England's mission was quite straightforward. Go to Dhaka, show the worst side in the world who's boss, and then move on to Chittagong for more of the same before getting down to the real stuff.
Glaziers could have exhausted their stocks in providing windows out of which to throw that plan. The paramount mood when the winning run arrived in the First Test was relief. There had been nothing like it since Mafeking.
Make no mistake, defeat (and the shame, embarrassment and laughter which would naturally have accompanied it) was distinctly possible when the final day began. Michael Vaughan's team responded to their predicament with a thoroughly efficient display: nine overs and some high-class seam bowling to take the four Bangladesh wickets they needed, and then a mere 39.2 more overs and some assertive batting to knock off the target.
This was as it should have been (in the opening four days, for one thing). Bangla-desh had not won any of their previous 24 Tests, and had lost 18 in a row. One day they will win, but a decade's time would not have been an overly pessimistic assessment before this game.
They are improving markedly under their latest coach, Dav Whatmore, but the statistics speak for themselves. Had the home team managed to sustain their effort to the end and sneak victory it would have been fascinating to hear England's reasoning. Too hot, too wet, too dark, too many ageing batsmen, too many young bowlers, would no doubt have come into play. So they had too much experience and too much inexperience all at once.
Excuses were not needed in the end, but this does not disguise the fact that England are still ridiculously erratic. It is a feature of their game that Nasser Hussain's captaincy could not eradicate, and it has come quickly to dominate Vaughan's tenure.
Vaughan himself can do something about this, and relief was also the immediate response to his fluent, unbeaten innings as England cruised to the 164 they needed. His 81 not out was easily his highest innings for England since he assumed the captaincy.
The doubts were starting to grow. His average as captain was 17. The question had to be asked: was the captaincy diminishing his batting? The answer to that has not been delivered conclusively yet, and Vaughan will have to score runs against Sri Lanka and West Indies later in the winter. But this was an indication. He unfolded his trademark shots, not least the compelling front-foot pull, often against the spin, and displayed his enviable balance, initially going forward but then swiftly, elegantly transferring the weight to the back foot to play a forcing stroke.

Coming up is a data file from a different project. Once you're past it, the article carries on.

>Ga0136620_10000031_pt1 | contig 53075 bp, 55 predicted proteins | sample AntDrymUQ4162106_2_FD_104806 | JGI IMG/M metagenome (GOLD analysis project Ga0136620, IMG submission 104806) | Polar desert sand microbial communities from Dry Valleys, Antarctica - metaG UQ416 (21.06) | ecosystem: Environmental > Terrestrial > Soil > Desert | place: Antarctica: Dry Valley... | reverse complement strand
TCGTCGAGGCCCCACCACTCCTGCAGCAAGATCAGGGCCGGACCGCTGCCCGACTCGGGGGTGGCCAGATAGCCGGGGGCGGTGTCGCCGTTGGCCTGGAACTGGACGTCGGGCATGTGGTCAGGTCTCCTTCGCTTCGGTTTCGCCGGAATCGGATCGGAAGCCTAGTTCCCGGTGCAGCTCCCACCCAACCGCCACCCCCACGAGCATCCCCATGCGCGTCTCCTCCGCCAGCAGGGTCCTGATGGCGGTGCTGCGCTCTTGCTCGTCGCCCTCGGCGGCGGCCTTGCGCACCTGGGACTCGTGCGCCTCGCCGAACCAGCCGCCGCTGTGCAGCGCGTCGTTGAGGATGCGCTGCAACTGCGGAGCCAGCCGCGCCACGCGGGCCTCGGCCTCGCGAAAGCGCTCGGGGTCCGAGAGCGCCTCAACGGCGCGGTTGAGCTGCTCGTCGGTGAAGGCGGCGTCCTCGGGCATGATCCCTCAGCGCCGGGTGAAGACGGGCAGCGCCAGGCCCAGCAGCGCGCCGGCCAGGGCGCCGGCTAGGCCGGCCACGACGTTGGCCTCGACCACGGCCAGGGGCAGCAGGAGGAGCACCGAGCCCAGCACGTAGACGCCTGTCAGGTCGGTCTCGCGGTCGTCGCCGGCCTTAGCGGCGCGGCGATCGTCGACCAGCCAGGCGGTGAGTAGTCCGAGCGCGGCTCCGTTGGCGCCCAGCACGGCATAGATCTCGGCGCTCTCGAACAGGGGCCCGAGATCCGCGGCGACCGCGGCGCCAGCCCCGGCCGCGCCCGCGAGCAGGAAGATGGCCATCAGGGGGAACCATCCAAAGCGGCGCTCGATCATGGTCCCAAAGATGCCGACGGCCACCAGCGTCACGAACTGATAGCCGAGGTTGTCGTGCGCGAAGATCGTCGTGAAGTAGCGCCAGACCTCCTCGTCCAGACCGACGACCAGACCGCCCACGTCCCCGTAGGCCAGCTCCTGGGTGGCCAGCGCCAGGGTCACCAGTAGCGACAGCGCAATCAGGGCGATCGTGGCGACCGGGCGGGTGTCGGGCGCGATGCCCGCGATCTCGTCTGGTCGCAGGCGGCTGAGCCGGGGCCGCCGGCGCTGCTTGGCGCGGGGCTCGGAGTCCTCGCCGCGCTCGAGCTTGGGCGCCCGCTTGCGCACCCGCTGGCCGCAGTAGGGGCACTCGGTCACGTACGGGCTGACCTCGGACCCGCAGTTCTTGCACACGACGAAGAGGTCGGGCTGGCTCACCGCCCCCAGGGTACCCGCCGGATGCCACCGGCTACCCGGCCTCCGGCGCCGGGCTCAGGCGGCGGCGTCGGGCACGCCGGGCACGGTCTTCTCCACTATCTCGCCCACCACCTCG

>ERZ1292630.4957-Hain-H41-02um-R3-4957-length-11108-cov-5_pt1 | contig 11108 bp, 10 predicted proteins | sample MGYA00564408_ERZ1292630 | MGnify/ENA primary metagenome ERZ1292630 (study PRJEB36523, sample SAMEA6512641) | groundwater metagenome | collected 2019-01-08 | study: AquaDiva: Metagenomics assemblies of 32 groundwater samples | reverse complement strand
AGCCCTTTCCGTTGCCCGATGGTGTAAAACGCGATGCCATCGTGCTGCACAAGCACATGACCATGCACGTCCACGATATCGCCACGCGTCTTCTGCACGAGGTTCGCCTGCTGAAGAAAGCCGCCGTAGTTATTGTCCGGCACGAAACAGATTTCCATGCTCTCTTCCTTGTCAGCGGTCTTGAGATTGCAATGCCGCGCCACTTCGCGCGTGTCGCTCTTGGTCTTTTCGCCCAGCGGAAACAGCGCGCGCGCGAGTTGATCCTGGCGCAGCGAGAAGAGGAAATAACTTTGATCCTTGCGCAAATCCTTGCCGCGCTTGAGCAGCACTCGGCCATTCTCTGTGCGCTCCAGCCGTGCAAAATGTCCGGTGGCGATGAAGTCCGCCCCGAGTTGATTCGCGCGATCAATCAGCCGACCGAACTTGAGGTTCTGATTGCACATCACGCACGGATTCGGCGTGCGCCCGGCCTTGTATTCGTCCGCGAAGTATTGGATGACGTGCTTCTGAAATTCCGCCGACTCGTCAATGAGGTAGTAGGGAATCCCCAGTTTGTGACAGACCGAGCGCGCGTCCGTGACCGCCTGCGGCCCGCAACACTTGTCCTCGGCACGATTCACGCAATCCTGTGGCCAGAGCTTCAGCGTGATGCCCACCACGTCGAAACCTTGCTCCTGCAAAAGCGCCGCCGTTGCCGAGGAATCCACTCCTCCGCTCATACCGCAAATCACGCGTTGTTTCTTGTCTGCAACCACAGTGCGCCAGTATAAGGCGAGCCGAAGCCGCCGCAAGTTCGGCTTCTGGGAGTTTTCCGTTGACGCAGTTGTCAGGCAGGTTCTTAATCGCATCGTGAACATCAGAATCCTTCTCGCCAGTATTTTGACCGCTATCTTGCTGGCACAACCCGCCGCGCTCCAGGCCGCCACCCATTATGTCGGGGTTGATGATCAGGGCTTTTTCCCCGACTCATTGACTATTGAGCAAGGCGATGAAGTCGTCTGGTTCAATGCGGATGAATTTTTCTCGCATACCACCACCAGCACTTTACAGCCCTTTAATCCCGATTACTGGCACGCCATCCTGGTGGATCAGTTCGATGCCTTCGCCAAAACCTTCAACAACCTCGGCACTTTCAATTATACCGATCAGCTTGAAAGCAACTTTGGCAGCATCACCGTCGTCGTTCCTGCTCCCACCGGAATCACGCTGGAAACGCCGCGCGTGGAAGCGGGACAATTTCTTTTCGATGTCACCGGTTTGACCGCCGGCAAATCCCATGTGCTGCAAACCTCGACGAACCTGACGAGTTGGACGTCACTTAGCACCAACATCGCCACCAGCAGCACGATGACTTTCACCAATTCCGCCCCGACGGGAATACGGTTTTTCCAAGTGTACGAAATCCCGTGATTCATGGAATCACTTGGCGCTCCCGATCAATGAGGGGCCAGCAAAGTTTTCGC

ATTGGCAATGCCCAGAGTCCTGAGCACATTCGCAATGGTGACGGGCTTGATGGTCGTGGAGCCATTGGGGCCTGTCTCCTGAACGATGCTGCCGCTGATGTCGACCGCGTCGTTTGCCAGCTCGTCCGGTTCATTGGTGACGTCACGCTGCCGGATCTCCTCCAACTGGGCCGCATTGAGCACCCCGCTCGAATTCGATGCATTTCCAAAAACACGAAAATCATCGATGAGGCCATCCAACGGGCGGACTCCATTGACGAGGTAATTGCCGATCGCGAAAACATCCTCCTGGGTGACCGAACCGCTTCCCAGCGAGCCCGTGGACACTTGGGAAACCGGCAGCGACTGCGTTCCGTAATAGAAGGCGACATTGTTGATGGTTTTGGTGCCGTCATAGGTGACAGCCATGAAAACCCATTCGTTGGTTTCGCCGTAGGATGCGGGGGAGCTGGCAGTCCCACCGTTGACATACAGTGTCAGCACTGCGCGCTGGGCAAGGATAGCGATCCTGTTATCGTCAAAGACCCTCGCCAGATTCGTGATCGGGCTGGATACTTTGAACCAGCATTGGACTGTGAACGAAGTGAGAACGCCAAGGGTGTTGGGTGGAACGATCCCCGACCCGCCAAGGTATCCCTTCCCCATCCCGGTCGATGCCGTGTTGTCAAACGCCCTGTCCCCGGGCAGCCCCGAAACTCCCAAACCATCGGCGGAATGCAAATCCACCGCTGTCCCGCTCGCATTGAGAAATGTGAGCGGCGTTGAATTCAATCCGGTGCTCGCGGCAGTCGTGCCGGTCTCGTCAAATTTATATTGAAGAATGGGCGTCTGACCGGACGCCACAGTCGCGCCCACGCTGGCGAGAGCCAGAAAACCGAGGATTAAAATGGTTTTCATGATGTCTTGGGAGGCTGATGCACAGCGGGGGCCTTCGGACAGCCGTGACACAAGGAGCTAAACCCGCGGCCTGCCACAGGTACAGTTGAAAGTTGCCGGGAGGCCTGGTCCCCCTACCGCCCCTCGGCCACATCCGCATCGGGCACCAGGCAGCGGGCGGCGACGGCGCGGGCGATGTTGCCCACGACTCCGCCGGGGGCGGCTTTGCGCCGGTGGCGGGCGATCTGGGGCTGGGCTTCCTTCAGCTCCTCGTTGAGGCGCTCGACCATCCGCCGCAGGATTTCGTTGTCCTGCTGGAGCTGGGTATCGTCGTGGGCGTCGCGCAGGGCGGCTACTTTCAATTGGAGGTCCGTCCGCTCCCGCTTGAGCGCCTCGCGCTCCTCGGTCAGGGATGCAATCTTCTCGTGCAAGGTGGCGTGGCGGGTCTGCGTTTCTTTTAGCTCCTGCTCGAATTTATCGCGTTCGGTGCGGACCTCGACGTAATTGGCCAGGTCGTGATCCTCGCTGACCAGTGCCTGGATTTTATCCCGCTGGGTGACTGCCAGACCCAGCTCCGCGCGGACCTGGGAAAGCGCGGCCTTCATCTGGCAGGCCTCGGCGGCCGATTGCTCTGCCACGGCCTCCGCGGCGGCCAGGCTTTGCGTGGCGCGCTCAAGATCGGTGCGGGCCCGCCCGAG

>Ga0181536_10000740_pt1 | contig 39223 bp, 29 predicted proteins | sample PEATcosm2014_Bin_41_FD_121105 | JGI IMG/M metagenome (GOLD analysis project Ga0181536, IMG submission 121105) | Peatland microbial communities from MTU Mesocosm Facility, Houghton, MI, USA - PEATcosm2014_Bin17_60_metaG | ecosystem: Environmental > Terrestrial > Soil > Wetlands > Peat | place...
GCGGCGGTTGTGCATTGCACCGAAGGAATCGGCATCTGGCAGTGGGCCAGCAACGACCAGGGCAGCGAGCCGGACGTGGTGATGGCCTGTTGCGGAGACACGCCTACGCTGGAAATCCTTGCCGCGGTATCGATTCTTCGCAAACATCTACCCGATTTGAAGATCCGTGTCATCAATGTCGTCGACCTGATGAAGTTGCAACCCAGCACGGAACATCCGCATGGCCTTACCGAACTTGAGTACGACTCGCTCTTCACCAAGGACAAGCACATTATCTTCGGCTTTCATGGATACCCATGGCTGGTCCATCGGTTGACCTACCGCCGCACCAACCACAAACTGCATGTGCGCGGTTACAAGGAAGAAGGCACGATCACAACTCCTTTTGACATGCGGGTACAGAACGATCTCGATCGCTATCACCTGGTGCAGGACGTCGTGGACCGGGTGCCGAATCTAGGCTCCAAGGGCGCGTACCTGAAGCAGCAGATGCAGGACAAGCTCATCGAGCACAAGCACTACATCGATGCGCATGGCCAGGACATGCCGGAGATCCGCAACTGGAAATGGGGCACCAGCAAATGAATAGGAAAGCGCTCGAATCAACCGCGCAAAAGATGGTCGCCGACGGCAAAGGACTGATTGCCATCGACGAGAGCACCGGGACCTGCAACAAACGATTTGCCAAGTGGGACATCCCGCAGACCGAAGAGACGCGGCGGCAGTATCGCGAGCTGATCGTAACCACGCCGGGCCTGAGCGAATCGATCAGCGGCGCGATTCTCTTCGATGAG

Vaughan is the first to concede that his golden year of 2002 (there were four hundreds against Sri Lanka and India before three in the Ashes) was sometimes chaperoned by good fortune. All batsmen need such company.
He scratched about in the first innings of this Test but stuck at it, and when yesterday he played and missed a time or two at the new ball it did not take the edge. Thus fortified, he was away.
The England captain is too cool to betray his feelings, but much longer without proper runs and there would have been plenty of former captains prepared to do it for him. It would be handy if he and Trescothick could get runs together again. Their century partnership in the first innings was their first in 18 Tests. But those who were proposing last summer that Trescothick should drop down the order have been rebuffed.
On to Chittagong then, where Bangladesh can take heart. Their temperamentally frail and young batsmen have reduced their tendency to play a shot a ball to around a shot every two balls, and they have two spinners - one of them the 17-year-old Enamul Haque Jnr - who turn the ball. In successive matches they have come close to beating Pakistan - they lost by a wicket - and scared the pants off England. But they have lost. They should be beaten again next week, and relief should not be required.
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